1. The use of pesticides in the United States has:
a. increased in the past 50 years.
b. decreased in the past 10 years.
c. remained the same for the past 50 years.
d. improved crop yield without any proven harm to humans.
e. None of the above

2. The most common class of pesticides used today is:
a. organochlorinates.
b. organophosphates (OPs).
c. manure-based pesticides.
d. the new generation of DDT pesticides.
e. organic pesticides.

3. Research has shown that children with ADHD:
a. excel in the classroom and have a positive self-image.
b. are less likely to have injuries compared with children without ADHD.
c. have exceptional social skills.
d. if untreated, are at higher risk of drug and alcohol abuse and early pregnancy.
e. None of the above

4. At least one study found that exposure to OP pesticides in utero:
a. may be associated with lower IQ scores in children.
b. has little to no long-term effects on brain development.
c. is more likely to result in hyperactivity in boys than in girls.
d. has no effect on the reflexes of newborns.
e. All of the above

5. Which of the following statements is correct concerning pesticides?
a. Once the FDA approves pesticides, the USDA regulates them.
b. Pesticides must undergo strict testing outlined by the FDA and be proven safe before being used.
c. The Environmental Protection Agency (EPA) registers them once they’re found to pose no “reasonable certainty of harm.”
d. The USDA regulates and approves pesticides, and the EPA monitors them.
e. Pesticides are only toxic in large doses.

6. Which of the following is true about OP pesticides?
a. They’re only neurotoxic during the first trimester of pregnancy.
b. OP pesticides are water soluble and easily removed from produce with water.
c. They impair the activity of the enzyme acetylcholinesterase.
d. They’re not metabolized or broken down in the human body.
e. OP pesticides are primarily used for corn crops.

7. Emerging studies and research:
a. suggest an association between chronic low-level OP pesticide exposure and risk of developing ADHD.
b. found no association between chronic low-level OP pesticide exposure and risk of developing pervasive developmental disorder.
c. are focused on ethnicity and gender as a determinant in ADHD risk.
d. examined OP pesticide exposure risk exclusively in urban children.
e. are overwhelmingly funded by the petrochemical industry.

8. Which statement is correct concerning children and pesticide exposure?
a. Children are more vulnerable than adults to neurotoxins until age 2.
b. Adults are more at risk from pesticide exposure than children because adults eat more food.
c. Children are more vulnerable to pesticides because they engage in hand-to-mouth behaviors.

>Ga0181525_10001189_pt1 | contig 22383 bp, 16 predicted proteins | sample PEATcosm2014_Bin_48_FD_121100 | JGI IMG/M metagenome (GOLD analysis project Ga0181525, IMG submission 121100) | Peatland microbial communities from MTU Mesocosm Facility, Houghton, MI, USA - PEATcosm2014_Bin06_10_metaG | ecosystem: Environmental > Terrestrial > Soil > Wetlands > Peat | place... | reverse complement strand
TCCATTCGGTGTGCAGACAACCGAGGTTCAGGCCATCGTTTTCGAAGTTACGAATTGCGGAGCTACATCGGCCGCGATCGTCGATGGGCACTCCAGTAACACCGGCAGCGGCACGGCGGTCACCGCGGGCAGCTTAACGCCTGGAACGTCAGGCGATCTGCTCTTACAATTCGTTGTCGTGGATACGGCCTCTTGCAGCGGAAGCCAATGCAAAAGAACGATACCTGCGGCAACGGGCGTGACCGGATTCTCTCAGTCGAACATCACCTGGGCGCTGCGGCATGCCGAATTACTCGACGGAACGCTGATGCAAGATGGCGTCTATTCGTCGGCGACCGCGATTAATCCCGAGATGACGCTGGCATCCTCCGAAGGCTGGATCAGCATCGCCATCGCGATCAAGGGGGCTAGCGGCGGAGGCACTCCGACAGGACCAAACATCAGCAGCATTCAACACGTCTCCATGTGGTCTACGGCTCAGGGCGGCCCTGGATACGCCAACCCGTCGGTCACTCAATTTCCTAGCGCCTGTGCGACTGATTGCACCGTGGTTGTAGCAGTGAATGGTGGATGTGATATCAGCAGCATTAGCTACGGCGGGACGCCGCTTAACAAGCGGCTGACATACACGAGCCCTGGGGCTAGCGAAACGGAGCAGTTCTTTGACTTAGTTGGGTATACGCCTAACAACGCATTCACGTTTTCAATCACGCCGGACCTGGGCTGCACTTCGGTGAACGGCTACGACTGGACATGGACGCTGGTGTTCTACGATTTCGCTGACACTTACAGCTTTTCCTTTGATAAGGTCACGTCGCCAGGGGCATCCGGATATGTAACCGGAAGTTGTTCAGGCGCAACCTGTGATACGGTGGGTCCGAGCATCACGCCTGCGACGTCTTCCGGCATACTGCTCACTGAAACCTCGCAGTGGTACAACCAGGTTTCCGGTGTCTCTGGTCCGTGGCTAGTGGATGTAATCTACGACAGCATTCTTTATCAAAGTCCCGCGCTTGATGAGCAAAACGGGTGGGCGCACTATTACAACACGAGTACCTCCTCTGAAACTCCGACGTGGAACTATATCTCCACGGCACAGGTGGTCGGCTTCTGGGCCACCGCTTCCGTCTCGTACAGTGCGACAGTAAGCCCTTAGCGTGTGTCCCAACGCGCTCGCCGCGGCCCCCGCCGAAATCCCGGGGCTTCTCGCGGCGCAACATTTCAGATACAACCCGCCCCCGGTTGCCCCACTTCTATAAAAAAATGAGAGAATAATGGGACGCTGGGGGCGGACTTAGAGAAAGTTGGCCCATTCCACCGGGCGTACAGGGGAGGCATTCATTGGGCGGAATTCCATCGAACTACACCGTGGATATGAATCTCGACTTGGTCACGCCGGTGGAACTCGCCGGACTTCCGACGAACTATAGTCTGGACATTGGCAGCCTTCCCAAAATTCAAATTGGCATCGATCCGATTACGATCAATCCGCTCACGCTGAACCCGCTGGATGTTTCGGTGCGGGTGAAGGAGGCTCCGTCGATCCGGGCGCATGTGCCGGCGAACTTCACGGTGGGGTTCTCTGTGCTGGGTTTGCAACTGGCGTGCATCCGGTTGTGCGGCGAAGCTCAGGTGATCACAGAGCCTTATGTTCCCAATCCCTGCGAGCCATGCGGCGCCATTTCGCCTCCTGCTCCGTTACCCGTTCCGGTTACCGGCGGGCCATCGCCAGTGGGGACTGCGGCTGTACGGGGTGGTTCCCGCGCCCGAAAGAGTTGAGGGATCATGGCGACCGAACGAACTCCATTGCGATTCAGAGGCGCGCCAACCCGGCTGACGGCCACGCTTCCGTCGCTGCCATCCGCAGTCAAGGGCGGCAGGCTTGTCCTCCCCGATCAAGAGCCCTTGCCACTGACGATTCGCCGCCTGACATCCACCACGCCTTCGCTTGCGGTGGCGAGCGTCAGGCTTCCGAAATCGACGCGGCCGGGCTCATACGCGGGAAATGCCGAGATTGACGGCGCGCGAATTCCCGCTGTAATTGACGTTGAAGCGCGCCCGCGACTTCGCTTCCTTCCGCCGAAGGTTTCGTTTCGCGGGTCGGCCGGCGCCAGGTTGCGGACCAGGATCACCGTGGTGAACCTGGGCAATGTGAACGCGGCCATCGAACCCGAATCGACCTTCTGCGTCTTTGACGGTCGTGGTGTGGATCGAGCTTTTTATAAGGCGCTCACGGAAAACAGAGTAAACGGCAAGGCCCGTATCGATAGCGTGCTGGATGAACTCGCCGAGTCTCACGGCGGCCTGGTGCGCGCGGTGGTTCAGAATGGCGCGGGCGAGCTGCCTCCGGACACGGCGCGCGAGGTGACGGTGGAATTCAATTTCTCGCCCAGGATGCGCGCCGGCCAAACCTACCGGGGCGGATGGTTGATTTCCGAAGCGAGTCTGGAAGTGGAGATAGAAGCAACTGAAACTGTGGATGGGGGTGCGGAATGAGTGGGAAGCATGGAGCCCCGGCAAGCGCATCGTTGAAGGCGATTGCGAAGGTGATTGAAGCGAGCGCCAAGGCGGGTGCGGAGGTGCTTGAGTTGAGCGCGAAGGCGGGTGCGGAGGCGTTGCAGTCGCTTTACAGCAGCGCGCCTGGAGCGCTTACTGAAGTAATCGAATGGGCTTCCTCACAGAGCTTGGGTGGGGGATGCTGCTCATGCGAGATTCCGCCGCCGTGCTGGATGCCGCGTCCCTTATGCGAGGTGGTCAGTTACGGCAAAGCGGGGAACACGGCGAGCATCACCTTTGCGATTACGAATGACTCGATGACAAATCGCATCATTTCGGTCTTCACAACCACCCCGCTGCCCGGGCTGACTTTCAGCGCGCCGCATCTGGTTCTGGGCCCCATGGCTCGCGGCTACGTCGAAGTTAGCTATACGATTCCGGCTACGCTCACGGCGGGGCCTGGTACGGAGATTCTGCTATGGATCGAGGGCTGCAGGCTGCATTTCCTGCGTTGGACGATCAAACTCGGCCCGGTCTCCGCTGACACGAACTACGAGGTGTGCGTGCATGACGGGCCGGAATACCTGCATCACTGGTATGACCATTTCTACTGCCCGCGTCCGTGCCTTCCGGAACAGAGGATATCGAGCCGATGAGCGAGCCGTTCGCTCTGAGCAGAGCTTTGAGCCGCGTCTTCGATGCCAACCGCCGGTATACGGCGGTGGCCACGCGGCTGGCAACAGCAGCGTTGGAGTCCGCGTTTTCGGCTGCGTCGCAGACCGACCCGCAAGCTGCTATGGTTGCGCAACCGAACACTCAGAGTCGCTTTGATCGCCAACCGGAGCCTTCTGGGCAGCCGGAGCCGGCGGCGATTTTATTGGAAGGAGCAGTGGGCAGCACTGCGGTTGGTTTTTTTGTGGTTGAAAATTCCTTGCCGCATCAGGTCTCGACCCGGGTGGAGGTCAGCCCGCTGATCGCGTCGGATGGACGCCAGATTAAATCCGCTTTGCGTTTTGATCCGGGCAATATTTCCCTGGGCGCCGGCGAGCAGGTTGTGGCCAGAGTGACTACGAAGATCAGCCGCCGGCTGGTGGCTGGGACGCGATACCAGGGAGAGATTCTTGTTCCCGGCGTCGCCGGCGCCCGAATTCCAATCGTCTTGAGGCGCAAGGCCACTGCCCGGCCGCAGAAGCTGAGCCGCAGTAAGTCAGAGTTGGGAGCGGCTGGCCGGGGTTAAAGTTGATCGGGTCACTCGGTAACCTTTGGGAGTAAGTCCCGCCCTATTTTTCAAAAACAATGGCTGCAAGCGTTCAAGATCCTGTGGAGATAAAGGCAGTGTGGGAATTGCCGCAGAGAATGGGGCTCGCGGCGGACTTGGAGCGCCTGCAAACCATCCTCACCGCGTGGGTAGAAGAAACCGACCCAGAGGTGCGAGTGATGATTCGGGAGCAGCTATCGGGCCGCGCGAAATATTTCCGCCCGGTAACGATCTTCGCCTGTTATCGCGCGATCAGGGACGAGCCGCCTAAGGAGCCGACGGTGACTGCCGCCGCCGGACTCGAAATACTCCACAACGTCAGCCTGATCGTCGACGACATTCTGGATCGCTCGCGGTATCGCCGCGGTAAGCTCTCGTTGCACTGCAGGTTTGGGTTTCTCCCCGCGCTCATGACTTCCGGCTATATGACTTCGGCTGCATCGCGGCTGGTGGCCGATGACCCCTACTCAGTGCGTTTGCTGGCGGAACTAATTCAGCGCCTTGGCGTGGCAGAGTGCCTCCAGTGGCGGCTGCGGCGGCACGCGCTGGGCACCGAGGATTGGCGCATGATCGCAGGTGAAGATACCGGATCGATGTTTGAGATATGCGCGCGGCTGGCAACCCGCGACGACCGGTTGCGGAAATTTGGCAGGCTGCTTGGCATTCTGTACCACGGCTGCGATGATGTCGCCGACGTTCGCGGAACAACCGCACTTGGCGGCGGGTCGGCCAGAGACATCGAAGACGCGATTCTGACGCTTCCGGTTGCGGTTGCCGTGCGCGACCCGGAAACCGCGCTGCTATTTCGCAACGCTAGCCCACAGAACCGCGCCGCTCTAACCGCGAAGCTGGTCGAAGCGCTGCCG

d. Children have mature and efficient detoxifying enzymes that act to prevent pesticide exposure impairment.
e. None of the above

9. Which of the following foods usually harbor the most pesticides?
a. Strawberries, carrots, and cabbage
b. Almonds, bananas, and kiwi
c. Wheat, rice, and barley
d. Bananas, pineapple, and broccoli
e. Avocados, mangos, and onions

10. Pesticide residues on conventionally produced foods:
a. are regarded as safe by the FDA.
b. may pose a health concern or risk for young children.
c. are considered neurotoxins.
d. are more prevalent than once thought.
e. All of the above


1. Rosas LG, Eskenazi B. Pesticides and child neurodevelopment. Curr Opin Pediatr. 2008;20(2):191-197.

2. Garry VF. Pesticides and children. Toxicol Appl Pharmacol. 2004;198(2):152-163.

3. Kofman O, Berger A, Massarwa A, Friedman A, Jaffar AA. Motor inhibition and learning impairments in school-aged children following exposure to organophosphate pesticides in infancy. Pediatr Res. 2006;60(1):88-92.

4. Bouchard MF, Bellinger DC, Wright RO, Weisskopf MG. Attention-deficit/hyperactivity disorder and urinary metabolites of organophosphate pesticides. Pediatrics. 2010;125(6):e1270-1277.

5. American Psychiatric Association. Diagnostic and Statistical Manual of Mental Disorders. 4th ed text revision. Washington, D.C.: American Psychiatric Association; 2000.

6. Antshel KM, Hargrave TM, Simonescu M, Kaul P, Hendricks K, Faraone SV. Advances in understanding and treating ADHD. BMC Med. 2011;9:72.

7. Turusov V, Rakitsky V, Tomatis L. Dichlorodiphenyltrichloroethane (DDT): Ubiquity, persistence, and risks. Environ Health Perspect. 2002;110(2):125-128.

8. Eskenazi B, Chevrier J, Rosas LG, et al. The Pine River statement: Human health consequences of DDT use. Environ Health Perspect. 2009;117(9):1359-1367.

9. Cohn BA, Wolff MS, Cirillo PM, Sholtz RI. DDT and breast cancer in young women: New data on the significance of age at exposure. Environ Health Perspect. 2007;115(10):1406-1414.

10. Lu C, Barr DB, Pearson MA, Waller LA. Dietary intake and its contribution to longitudinal organophosphorus pesticide exposure in urban/suburban children. Environ Health Perspect. 2008;116(4):537-542.

11. Bouchard MF, Chervrier J, Harley KG, et al. Prenatal exposure to organophosphate pesticides and IQ in 7-year-old children. Environ Health Perspect. 2011;119(8):1189-1195.

12. Guillett EA, Meza MM, Aquilar MG, Soto AD, Garcia IE. An anthropological approach to the evaluation of preschool children exposed to pesticides in Mexico. Environ Health Perspect. 1998;106(6): 347-353.

13. Roberts EM, English PB, Grether JK, Windham GC, Somberg L, Wolff C. Maternal residence near agricultural pesticide application and autism spectrum disorders among children in the California Central Valley. Environ Health Perspect. 2007;115(10):1482-1489.

14. Curl CL, Fenske RA, Elgethun K. Organophosphorus pesticide exposure of urban and suburban preschool children with organic and conventional diets. Environ Health Perspect. 2003;111(3):377-382.

15. Paul MW, Kemp G, Segal R. Organic foods: Understanding organic food labels, benefits, and claims. Available at: Accessed November 2011.

16. Dangour AD, Dodhia SK, Hayter A, Allen E, Lock K, Uauy R. Nutritional quality of organic foods: A systematic review. Am J Clin Nutr. 2009;90(3):680-685.

17. Reganold JP, Andrews PK, Reeve JR, et al. Fruit and soil quality of organic and conventional strawberry agroecosystems. PLoS One. 2010;5(9):e12346.